They may hire representatives to advocate on behalf of their interests, which may involve contacting members of Congress and the executive branch to present information to them about positive or negative effects of proposed legislation.


They may try to influence elections to help elect or reelect candidates who support their issues, which may include donating money to candidates, endorsing candidates, and conducting grassroots activities such as campaigns to register voters.


They work hard to educate the public at large, government officials, their own members, and people who may be interested in joining their group.


They often rely on the efforts of volunteers, who are motivated to act on behalf of their issues and causes by writing letters, making phone calls, contacting policymakers, and demonstrating.

Many interest groups are focused on advancing the economic interests of their members, which may constitute a very large base or only a few. Trade associations, for example, often take a stand on public policy matters. Citizen action groups, another type of interest group, may be concerned with issues that affect the public at large or those that impact smaller groups disproportionately. Examples of larger and more prominent citizen action groups include National Association for the Advancement of Colored People (NAACP), the National Rifle Association (NRA), and the National Abortion Rights Action League (NARAL).

Issue Networks


One fast-growing segment of informal policy actors is issue networks. Corporations belonging to these networks may maintain offices in Washington, D.C. or in the capitals of states where they conduct business so that they may easily access government resources. Universities and state and local governments may also belong to these networks, and they may hire their own lobbyists or outside consultants to track and influence legislation.


These networks do not have to be large-scale and permanent. Citizens may organize themselves into ad hoc associations to influence public policy decisions that affect only a small number of people within their own community, such as neighborhood beautification or school reform. These networks are usually disbanded after they accomplish their goals and have far fewer financial resources and staff than a large issue network would possess. They depend on membership mobilization through letters, phone calls, personal contacts, and demonstrations, and their greatest strengths are found in their membership and unity.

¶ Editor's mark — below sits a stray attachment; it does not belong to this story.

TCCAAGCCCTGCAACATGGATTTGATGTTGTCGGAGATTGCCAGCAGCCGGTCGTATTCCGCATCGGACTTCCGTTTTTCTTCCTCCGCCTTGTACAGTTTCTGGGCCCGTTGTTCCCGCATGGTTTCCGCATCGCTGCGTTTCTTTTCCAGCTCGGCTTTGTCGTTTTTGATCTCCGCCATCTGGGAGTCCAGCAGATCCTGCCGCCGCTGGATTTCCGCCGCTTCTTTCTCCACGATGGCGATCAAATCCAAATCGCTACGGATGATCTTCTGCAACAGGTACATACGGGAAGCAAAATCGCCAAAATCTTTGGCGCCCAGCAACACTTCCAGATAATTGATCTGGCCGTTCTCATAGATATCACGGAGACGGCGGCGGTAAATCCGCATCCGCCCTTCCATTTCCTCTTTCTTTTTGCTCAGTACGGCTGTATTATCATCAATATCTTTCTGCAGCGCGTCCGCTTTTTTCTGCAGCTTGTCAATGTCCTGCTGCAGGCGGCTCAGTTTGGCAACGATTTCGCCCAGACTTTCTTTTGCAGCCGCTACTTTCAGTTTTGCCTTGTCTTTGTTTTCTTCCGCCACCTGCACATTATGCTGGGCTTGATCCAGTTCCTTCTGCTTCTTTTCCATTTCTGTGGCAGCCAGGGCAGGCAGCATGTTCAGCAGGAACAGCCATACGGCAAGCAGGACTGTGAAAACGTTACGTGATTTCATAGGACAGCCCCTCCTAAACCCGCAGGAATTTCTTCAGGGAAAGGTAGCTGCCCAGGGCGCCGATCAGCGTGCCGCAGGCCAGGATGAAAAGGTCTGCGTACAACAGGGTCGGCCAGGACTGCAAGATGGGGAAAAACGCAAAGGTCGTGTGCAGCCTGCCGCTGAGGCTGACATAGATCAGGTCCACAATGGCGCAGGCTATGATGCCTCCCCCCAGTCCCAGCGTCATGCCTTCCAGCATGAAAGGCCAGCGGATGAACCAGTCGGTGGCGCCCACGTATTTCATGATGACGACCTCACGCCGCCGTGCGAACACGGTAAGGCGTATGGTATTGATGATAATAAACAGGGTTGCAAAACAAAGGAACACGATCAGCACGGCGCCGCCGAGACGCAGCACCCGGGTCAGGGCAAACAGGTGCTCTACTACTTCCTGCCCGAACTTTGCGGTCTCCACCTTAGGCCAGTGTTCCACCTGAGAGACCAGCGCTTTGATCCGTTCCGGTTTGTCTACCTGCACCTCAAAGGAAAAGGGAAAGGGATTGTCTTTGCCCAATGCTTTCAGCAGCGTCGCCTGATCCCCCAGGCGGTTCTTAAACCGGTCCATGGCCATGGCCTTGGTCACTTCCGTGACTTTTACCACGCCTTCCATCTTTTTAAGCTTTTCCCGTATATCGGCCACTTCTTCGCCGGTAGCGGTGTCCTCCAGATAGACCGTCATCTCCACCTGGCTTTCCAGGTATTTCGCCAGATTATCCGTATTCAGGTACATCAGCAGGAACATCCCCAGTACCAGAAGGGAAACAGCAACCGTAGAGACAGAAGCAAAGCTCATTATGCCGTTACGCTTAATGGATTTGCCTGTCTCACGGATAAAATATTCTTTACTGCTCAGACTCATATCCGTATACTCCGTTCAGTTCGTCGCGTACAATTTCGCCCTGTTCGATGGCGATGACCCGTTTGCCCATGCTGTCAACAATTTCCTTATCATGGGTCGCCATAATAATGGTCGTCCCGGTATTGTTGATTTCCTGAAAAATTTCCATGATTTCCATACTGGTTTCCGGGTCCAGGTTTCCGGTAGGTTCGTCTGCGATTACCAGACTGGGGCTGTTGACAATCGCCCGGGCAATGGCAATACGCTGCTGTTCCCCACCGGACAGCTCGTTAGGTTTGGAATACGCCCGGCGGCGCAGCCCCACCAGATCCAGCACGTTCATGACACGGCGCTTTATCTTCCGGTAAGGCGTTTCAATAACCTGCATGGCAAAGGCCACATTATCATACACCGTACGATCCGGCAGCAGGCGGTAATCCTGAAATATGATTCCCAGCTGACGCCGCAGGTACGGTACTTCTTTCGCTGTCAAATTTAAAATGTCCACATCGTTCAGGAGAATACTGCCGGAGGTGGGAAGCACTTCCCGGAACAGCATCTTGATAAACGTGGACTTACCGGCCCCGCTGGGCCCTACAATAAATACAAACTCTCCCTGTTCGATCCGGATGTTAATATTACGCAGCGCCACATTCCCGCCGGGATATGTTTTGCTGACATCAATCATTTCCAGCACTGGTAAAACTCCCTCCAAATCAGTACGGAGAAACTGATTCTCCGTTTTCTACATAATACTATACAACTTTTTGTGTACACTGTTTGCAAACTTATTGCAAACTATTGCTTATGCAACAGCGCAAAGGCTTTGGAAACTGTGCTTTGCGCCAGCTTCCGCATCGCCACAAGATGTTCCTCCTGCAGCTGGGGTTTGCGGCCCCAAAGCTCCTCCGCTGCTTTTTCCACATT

Many interest groups hire former Congress members, cabinet officials, military officers, and other government officials as lobbyists since they already have considerable knowledge and influence in the spheres where they work. While members of an iron triangle are expected to fight on behalf of their interests, constituents, or governmental department, they often seek policy outcomes that produce benefits for all members of the “triangle.”

Conditions Affecting Policymaking

Many parties are involved in the making of public policy, including businesses, groups, and individuals. These parties compete and work together to influence policymakers to act in a particular way concerning policies that are of interest to them, using a number of tactics to advance their interests. Perfect policies rarely emerge from the political process, and policy outcomes are usually the result of compromises between parties.

Businesses usually consider what is in their best interest when they decide which position on a policy issue to support. Will this policy help the business achieve its greatest possible profits? Is the policy politically feasible? How many other people will support it? Will it achieve the desired outcome in a cost efficient manner? For example, an automobile manufacturer may have the choice of supporting or opposing a proposed policy to completely eliminate carbon emissions. The benefits to the environment and to public health would be great. However, it would involve an extremely high economic cost for the manufacturer. But if another proposed policy calls for a gradual reduction in carbon emissions from automobiles, the company would have far more ease in shouldering its expense.

Public opinion, economic conditions, new scientific discoveries, technological change, interest groups, business lobbying, and other political activity all influence public policy. As many influencing factors pull and push policy in different directions, change in public policy often happens slowly.